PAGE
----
Hong Kong’s chief executive Carrie Lam can appoint judges to hear cases brought under the national security law and these can also be transferred to the Chinese mainland.
Tory MP welcomes reports about Biden’s Brexit-bashing new SoS
Overnight the US media has reported that President-elect Joe Biden will nominate Tony Blinken as his secretary of state.
Mr Blinken, who was deputy to the role in the Obama administration, is said to have once called Brexit a “total mess” and compared it to Marine Le Pen’s rise in France. He also shares his new boss’ view on the controversial UK Internal Market Bill, tweeting earlier this year that “any arrangements must protect the Good Friday Agreement and prevent the return of a hard border”.
Despite this, Conservative MP and chair of the Defence Committee has responded enthusiastically.
What’s on the agenda today?
Monday always takes a little longer to get going as MPs return to Westminster from their constituencies (or not, as lockdown keeps many of them away).
But, be that as it may, the afternoon is shaping up to be busy. Here is what to expect today:
12.15pm: Scotland’s First Minister Nicola Sturgeon will hold her regular coronavirus briefing. Will she spill the beans about the four-nations plan for Christmas? The Welsh government holds its own one at the same time.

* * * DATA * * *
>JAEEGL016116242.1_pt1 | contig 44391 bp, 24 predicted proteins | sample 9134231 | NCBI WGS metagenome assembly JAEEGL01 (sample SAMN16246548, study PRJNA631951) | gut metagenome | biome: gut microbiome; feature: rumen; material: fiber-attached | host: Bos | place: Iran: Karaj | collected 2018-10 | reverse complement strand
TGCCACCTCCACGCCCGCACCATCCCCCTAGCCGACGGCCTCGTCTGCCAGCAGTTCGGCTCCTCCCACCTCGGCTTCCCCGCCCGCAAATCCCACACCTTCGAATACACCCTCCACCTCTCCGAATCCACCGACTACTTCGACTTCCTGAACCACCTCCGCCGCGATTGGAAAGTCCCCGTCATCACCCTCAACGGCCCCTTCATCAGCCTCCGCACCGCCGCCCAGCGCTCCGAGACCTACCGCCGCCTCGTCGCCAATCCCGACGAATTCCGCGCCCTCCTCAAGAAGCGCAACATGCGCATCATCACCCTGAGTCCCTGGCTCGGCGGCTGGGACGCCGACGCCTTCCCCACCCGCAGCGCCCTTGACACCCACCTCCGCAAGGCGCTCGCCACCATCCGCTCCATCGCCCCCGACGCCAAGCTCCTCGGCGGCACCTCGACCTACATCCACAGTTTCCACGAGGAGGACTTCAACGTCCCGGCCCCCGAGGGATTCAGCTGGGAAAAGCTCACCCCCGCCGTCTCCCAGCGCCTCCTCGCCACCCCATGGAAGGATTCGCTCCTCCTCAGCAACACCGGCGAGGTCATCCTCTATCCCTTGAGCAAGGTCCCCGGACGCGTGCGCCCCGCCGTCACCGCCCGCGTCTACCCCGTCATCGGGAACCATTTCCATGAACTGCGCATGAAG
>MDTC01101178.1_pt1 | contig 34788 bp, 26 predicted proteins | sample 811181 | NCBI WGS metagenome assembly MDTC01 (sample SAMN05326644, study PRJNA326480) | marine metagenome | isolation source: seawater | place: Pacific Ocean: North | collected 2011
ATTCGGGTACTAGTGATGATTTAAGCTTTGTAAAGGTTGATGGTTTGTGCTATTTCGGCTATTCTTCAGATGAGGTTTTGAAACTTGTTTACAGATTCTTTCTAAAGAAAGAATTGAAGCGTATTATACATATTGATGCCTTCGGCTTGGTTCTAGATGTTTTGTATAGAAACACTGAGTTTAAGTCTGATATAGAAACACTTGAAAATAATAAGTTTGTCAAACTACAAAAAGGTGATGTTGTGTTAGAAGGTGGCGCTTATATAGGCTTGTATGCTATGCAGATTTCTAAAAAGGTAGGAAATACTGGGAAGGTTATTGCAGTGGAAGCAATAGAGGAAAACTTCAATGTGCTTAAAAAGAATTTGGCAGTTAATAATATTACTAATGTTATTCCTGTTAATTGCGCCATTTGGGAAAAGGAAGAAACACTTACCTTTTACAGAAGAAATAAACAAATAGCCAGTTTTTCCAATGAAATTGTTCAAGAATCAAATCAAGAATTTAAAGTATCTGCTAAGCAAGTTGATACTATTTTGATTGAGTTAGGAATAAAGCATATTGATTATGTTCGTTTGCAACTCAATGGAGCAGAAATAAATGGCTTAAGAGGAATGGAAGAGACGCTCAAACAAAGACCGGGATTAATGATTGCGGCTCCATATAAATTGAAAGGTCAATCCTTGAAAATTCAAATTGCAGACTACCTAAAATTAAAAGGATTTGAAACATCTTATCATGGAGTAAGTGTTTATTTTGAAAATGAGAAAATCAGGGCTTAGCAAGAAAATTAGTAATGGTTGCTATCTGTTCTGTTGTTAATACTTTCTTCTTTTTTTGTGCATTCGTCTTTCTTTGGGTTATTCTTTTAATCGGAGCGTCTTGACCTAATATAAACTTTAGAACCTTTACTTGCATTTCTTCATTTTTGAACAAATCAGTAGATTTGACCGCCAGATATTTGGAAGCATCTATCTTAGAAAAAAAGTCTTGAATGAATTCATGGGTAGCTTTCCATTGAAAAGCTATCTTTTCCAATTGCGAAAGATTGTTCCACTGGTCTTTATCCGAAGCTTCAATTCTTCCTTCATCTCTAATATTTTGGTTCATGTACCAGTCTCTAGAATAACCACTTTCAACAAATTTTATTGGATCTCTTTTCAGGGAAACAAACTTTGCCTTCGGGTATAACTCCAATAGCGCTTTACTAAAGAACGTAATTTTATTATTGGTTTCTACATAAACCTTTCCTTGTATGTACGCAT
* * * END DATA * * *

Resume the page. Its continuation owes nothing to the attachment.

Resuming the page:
1pm: Sir Keir Starmer hold an online ‘Call Keir’ meeting for people in Basildon.
1.30pm: Andrew Bailey, governor of the Bank of England, gives evidence to the Treasury Select Committee, amid concerns about how the pandemic is altering the economy.
2pm: Anneliese Dodds, the shadow chancellor, gives a speech ahead of Rishi Sunak’s spending review on Wednesday.
2:30pm: Education questions in the Commons.
3.30pm: Boris Johnson to set out his post-lockdown plan for England, with ‘tougher’ tiers.
TBC: It may well not happen at the usual 5pm slot, but the Prime Minister is tipped to give a press conference today too.
Norman Tebbit: No wonder Priti Patel has had trouble in the Home Office
What an extraordinary row there has been over the alleged bullying of Home Office officials.
Writing in today’s Telegraph, Norman Tebbit admits his bias as a friend of Priti Patel. But despite this, he argues that it sounds as though those officials may not like being given orders by a woman.
Even worse she ordered them to deal more firmly with the criminals on the streets and the trade in illegal immigration into the United Kingdom.
As a working class Thatcherite, the Tory grandee believes he would have been treated in the same way as the Home Secretary.
Huge PR drive to be launched in Scotland to counter anti-vaccination conspiracies
With the great news about yet another vaccine breakthrough, it is tempting to think the worst is over.
But governments around the world could be facing an uphill struggle fighting against disinformation which has paved the way for the anti-vaxxer movement.